------------------------------------------------------------ Letter :5

We identified minimal criteria that should be met to provide adequate
assurance that the findings of the various investigations will be
credible and useful in reducing the likelihood of future mishaps. 
The criteria we used to assess the investigative processes are (1)
the existence of procedures to either ensure the independence of the
convening authority and the senior investigative member from the unit
that experienced the mishap or provide a reviewing authority outside
the mishap unit's chain of command and (2) the existence of a system
to monitor the implementation of recommendations. 

---------------------------------------------------------- Letter :5.1

With regard to safety investigations, service procedures generally
provide reasonable assurance of credible investigations and effective
tracking of recommendations. 

In the Army and the Marine Corps, the commander of the unit in which
the fatal mishap occurred initiates the safety investigation.  In the
Air Force, the commander of the Numbered Air Force or major command
to which the mishap unit belongs initiates the safety investigation. 
In the Navy, safety investigations are initiated by standing aircraft
mishap boards (for aviation-related mishaps) or by the immediate
superior of the mishap unit commander (for non-aviation fatalities). 
In each of the services, depending upon the complexity of the mishap,
an officer or board of officers may be appointed to conduct the
investigation.  A safety investigation board is generally headed by a
senior officer and consists of at least one safety, investigative,
and technical expert.  The services' regulations require the
investigating officer to submit a report upon the completion of the
investigation to the commander.  A copy of the investigative report
also goes to the service's central safety center.  Although the
convening authority and the senior investigative member are typically
from the mishap unit, the independent review by the central safety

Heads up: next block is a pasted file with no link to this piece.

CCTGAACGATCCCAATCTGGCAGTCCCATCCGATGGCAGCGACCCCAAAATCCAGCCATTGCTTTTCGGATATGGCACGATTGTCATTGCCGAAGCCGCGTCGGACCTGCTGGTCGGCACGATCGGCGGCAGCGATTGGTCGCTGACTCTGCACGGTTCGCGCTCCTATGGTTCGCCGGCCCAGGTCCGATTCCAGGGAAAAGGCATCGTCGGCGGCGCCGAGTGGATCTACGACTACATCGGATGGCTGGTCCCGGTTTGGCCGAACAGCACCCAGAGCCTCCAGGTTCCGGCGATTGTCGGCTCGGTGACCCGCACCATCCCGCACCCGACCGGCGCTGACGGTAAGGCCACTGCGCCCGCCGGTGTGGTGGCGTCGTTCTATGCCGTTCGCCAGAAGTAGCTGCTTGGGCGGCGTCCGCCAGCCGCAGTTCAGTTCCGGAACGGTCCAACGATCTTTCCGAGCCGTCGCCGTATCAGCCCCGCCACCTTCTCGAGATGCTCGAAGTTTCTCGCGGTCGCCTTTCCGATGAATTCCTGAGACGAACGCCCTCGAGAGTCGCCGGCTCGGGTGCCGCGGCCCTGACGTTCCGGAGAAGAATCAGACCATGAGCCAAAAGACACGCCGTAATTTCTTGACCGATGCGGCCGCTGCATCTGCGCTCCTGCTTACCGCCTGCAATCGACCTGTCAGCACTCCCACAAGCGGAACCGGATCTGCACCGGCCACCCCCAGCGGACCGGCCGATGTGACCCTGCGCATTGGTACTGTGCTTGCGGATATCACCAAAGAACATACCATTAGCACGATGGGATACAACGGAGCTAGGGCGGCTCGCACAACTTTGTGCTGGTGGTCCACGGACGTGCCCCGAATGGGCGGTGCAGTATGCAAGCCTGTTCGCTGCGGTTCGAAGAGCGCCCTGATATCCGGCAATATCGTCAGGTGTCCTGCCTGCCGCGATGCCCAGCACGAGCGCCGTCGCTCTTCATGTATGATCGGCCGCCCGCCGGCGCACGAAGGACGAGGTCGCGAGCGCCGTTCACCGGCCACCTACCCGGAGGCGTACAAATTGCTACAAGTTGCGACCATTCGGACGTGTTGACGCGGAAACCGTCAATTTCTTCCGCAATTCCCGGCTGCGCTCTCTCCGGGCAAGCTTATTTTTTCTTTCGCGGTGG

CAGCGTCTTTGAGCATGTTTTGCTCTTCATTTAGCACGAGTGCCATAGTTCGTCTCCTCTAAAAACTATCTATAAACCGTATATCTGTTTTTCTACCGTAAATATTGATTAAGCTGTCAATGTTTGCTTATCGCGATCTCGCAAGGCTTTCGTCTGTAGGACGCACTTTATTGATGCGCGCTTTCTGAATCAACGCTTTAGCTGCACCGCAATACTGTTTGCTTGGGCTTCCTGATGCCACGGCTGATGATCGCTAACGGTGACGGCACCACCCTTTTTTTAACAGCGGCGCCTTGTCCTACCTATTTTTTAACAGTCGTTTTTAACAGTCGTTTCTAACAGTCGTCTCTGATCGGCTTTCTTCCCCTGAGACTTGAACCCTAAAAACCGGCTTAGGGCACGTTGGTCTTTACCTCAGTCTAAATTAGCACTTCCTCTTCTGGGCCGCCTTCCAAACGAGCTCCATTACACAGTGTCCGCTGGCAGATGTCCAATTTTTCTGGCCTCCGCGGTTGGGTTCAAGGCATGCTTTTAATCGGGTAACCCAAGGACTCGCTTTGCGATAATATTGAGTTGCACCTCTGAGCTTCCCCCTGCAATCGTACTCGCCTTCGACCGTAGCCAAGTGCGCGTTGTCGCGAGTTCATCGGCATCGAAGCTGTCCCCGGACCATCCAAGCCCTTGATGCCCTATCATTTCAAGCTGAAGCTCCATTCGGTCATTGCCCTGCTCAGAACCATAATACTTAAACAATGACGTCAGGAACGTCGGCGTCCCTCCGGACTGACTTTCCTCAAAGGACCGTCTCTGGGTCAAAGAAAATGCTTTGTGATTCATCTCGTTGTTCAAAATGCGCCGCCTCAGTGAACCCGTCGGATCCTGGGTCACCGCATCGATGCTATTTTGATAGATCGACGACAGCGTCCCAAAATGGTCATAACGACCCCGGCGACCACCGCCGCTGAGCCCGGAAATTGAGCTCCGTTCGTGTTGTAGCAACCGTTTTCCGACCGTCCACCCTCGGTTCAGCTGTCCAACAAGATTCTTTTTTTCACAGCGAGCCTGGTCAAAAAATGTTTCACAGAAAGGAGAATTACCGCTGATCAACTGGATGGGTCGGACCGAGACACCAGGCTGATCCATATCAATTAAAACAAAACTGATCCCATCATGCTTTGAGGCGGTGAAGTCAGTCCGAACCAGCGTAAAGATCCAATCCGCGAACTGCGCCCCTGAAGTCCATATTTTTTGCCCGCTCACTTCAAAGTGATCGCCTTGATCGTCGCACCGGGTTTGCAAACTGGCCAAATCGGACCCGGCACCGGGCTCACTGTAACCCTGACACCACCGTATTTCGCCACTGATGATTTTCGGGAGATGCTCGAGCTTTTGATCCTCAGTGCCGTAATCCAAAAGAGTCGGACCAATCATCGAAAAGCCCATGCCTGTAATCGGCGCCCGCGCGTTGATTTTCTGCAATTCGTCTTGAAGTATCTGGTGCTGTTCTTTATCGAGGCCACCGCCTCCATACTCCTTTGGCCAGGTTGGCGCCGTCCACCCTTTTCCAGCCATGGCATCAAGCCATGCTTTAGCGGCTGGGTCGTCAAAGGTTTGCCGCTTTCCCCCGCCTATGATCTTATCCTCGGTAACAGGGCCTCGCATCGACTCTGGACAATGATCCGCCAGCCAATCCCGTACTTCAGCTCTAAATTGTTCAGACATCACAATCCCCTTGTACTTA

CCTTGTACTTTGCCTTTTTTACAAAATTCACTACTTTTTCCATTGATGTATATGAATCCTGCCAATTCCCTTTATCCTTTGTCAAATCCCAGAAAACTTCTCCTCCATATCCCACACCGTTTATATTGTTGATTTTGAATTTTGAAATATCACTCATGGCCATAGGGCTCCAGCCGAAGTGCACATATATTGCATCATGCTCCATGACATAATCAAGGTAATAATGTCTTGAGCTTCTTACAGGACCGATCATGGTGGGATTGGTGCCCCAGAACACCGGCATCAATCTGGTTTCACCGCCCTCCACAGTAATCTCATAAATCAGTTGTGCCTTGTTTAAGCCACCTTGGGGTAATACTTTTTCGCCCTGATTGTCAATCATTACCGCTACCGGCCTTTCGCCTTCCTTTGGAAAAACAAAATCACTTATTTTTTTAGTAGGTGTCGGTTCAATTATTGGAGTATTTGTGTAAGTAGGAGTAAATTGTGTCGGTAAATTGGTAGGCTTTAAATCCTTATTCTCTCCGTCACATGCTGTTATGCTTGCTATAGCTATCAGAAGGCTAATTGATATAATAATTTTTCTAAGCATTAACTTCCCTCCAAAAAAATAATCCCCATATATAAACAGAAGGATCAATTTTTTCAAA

center provides a reasonable check on the credibility of

With the exception of the Army Safety Center, central safety center
personnel generally do not conduct safety investigations themselves. 
The Army Safety Center conducts investigations of major mishaps
involving fatalities and extensive equipment damage.  All of the
services' safety centers may provide assistance to unit investigators
as requested. 

The safety centers in each service track the systemic recommendations
made in safety investigations.  The Army Safety Center, however, does
not track unit-specific recommendations.  According to Army Safety
Center officials, they do not track unit level recommendations
because doing so would exceed the center's scope of responsibility. 
Army Safety Center officials believe it is the responsibility of the
unit and the major command to track unit level recommendations since
those are the organizations affected. 

      ARE WEAK
---------------------------------------------------------- Letter :5.2

The services do not have adequate procedures to ensure that legal
investigations of training mishaps are not compromised by lack of
independence and that recommendations are monitored until corrective
action is complete.  Our review of the 27 legal investigation reports
that had been conducted revealed that in most of the cases the
officials involved in the investigation were from the same unit that
experienced the mishap.  Also, there was no evidence that recommended
corrective actions had been monitored until resolution. 

-------------------------------------------------------- Letter :5.2.1

DOD Instruction 6055.7 recognizes that the independence of the
investigators is important to ensuring that conclusions and
recommendations will be impartial and credible.  It requires that
investigations be conducted by a "disinterested third party whenever
possible." However, DOD and service regulations and procedures do not
require that those who appoint investigators and those who conduct
the investigations be independent of the unit being investigated. 
Also, there is no provision for a review authority from outside the
mishap unit's chain of command. 

For the 27 legal investigation reports we reviewed, the appointing
officials were independent of the unit under investigation in only 12